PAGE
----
What it means: “I come in peace!” Your pooch is displaying signs of submission to a more dominant dog, conveying total surrender to avoid physical confrontation. Other, less obvious, signs of submission include ears that are flattened back against the head, an avoidance of eye contact, a tongue flick, and bared teeth. Yup—a dog might bare his teeth while still being submissive, but they’ll likely be clenched together, the lips opened horizontally rather than curled up to show the front canines. A submissive dog will also slink backward or inward rather than forward, which would indicate more aggressive behavior.

5. What you’ll see: Your dog is crouching with her back hunched, tail tucked, and the corner of her mouth pulled back with lips slightly curled. Her shoulders, or hackles, are raised and her ears are flattened. She’s avoiding eye contact.

What it means: “I’m scared, but will fight you if I have to.” This dog’s fight or flight instincts have been activated. It’s best to keep your distance from a dog in this emotional state because she could attack if she feels cornered.

6. What you’ll see: You’re staring at your dog, holding eye contact. Your dog looks away from you, tentatively looks back, then looks away again. After some time, he licks his chops and yawns.

What it means: “I don’t know what’s going on and it’s weirding me out.” Your dog doesn’t know what to make of the situation, but rather than nipping or barking, he’ll stick to behaviors he knows are OK, like yawning, licking his chops, or shaking as if he’s wet. You’ll want to intervene by removing whatever it is causing him discomfort—such as an overly grabby child—and giving him some space to relax.

7. What you’ll see: Your dog has her front paws bent and lowered onto the ground with her rear in the air. Her body is relaxed, loose, and wiggly, and her tail is up and wagging from side to side. She might also let out a high-pitched or impatient bark.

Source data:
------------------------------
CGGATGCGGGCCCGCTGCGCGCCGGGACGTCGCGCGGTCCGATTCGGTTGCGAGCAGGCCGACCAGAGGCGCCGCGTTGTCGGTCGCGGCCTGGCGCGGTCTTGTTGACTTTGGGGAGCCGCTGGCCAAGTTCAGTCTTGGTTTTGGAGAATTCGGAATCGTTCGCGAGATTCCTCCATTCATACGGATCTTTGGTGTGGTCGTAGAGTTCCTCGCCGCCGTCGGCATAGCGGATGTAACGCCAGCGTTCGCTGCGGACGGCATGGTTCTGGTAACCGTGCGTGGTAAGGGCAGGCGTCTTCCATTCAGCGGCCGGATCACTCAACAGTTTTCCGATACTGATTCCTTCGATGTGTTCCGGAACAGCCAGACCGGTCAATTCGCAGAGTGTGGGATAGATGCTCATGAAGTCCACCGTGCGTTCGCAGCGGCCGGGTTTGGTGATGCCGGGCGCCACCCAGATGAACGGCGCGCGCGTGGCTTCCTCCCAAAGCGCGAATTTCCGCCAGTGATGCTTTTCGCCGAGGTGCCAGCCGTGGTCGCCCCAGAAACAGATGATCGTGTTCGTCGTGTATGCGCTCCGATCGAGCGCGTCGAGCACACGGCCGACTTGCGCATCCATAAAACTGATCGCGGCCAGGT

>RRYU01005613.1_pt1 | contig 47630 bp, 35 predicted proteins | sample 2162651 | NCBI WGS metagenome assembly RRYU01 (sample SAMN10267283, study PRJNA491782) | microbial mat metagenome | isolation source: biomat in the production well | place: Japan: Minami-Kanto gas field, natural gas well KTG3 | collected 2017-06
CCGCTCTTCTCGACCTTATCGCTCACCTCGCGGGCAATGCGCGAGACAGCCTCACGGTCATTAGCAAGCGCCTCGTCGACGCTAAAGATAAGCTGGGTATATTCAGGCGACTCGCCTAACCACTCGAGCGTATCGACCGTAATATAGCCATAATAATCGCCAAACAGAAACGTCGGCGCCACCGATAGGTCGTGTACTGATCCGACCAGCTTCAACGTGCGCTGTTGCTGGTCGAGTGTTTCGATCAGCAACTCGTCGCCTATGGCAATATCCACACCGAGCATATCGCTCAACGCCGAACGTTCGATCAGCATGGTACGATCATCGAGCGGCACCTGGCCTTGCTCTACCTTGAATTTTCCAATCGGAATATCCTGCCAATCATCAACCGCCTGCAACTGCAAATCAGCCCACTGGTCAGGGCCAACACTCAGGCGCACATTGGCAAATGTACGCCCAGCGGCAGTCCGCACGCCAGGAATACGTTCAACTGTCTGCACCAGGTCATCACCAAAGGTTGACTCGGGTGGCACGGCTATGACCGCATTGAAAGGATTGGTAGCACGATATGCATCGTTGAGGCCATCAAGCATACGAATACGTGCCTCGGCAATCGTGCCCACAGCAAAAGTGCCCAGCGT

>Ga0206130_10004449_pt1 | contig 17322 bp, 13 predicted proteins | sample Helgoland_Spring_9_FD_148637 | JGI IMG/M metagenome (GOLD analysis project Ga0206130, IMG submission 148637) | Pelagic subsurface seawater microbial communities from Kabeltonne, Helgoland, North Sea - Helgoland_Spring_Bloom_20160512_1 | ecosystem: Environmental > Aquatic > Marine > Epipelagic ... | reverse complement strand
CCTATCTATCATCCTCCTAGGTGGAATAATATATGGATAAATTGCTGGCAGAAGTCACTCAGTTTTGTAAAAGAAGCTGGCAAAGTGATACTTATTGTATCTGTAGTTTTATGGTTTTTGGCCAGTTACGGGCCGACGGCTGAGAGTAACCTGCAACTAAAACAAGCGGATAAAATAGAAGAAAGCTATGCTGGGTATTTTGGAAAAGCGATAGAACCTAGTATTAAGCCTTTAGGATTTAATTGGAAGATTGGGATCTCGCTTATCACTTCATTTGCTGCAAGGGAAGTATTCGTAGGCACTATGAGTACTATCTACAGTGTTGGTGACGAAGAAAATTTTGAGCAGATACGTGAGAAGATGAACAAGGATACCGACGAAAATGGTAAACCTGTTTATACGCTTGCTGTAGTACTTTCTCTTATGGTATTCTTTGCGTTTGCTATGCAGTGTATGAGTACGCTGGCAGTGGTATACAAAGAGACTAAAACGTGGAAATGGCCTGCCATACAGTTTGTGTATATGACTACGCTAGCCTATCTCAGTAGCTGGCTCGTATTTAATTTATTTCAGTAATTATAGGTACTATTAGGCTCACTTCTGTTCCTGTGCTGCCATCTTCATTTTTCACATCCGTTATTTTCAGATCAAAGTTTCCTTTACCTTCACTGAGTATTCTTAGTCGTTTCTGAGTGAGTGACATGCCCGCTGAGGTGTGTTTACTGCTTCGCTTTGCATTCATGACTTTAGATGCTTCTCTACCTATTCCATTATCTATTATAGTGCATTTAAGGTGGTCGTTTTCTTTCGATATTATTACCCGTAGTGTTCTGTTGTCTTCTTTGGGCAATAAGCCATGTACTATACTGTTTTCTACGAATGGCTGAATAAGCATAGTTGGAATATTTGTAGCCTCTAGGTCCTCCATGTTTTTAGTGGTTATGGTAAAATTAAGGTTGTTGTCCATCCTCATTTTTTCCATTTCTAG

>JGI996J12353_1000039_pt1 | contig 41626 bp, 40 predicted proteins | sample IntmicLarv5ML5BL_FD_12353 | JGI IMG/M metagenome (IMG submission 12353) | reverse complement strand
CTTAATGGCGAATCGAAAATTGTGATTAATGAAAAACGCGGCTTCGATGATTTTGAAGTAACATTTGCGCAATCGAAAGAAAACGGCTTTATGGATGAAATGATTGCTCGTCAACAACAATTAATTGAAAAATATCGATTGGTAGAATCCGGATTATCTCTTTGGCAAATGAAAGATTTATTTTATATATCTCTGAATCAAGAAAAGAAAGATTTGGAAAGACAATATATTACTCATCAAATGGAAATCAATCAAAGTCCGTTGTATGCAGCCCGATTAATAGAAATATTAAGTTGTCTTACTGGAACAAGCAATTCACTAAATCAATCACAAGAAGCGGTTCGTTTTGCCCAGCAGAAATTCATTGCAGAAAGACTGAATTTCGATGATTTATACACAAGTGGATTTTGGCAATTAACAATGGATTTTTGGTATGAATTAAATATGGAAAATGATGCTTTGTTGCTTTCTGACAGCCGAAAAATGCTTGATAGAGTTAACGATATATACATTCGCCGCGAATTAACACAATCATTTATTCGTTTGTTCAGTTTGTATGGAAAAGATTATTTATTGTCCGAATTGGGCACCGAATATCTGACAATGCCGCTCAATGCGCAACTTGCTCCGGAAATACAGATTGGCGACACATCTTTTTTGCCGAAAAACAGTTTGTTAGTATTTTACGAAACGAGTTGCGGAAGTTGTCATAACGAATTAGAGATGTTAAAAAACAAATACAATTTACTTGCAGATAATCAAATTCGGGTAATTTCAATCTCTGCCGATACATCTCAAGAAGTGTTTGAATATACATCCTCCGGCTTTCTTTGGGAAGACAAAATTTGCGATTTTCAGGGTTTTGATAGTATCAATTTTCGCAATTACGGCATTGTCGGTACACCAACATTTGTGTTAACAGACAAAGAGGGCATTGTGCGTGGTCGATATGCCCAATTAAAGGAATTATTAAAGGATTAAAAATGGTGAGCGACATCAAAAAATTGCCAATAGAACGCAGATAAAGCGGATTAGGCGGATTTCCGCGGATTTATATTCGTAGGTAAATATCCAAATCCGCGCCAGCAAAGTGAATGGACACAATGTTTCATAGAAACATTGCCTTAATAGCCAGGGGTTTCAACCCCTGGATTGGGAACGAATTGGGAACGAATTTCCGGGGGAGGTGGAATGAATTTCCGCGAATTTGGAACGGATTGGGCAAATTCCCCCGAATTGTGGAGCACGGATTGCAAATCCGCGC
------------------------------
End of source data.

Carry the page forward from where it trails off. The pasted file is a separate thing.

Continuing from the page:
What it means: “What’s the hold up? Let’s play!” This classic stance, known to dog trainers and behaviorists as “the play bow,” is a sign she’s ready to let the good times roll. Get ready for a round of fetch or tug of war, or for a good long outing at the dog park.

8. What you’ll see: You’ve just gotten home from work and your dog rushes over. He can’t stop wiggling his backside, and he may even lower himself into a giant stretch, like he’s doing yoga.

What it means: “OhmygoshImsohappytoseeyou I love you so much you’re my best friend foreverandeverandever!!!!” This one’s easy: Your pup is overjoyed his BFF is back. That big stretch is something dogs don’t pull out for just anyone; they save that for the people they truly love. Show him you feel the same way with a good belly rub and a handful of his favorite treats.

The best way to say “I love you” in dog? A monthly subscription to BarkBox. Your favorite pup will get a package filled with treats, toys, and other good stuff (and in return, you’ll probably get lots of sloppy kisses). Visit BarkBox to learn more.